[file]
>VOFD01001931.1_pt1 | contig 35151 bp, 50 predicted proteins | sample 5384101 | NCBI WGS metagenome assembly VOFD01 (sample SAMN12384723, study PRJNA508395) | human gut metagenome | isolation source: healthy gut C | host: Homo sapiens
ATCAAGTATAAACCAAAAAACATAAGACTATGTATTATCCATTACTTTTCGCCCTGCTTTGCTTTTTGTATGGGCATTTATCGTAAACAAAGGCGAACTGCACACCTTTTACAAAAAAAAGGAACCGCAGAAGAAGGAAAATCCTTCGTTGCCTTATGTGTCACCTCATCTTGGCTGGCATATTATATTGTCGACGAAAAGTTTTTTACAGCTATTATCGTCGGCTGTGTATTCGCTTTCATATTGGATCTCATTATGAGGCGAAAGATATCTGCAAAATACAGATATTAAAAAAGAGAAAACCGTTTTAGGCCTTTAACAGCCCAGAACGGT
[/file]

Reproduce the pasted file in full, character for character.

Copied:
>VOFD01001931.1_pt1 | contig 35151 bp, 50 predicted proteins | sample 5384101 | NCBI WGS metagenome assembly VOFD01 (sample SAMN12384723, study PRJNA508395) | human gut metagenome | isolation source: healthy gut C | host: Homo sapiens
ATCAAGTATAAACCAAAAAACATAAGACTATGTATTATCCATTACTTTTCGCCCTGCTTTGCTTTTTGTATGGGCATTTATCGTAAACAAAGGCGAACTGCACACCTTTTACAAAAAAAAGGAACCGCAGAAGAAGGAAAATCCTTCGTTGCCTTATGTGTCACCTCATCTTGGCTGGCATATTATATTGTCGACGAAAAGTTTTTTACAGCTATTATCGTCGGCTGTGTATTCGCTTTCATATTGGATCTCATTATGAGGCGAAAGATATCTGCAAAATACAGATATTAAAAAAGAGAAAACCGTTTTAGGCCTTTAACAGCCCAGAACGGT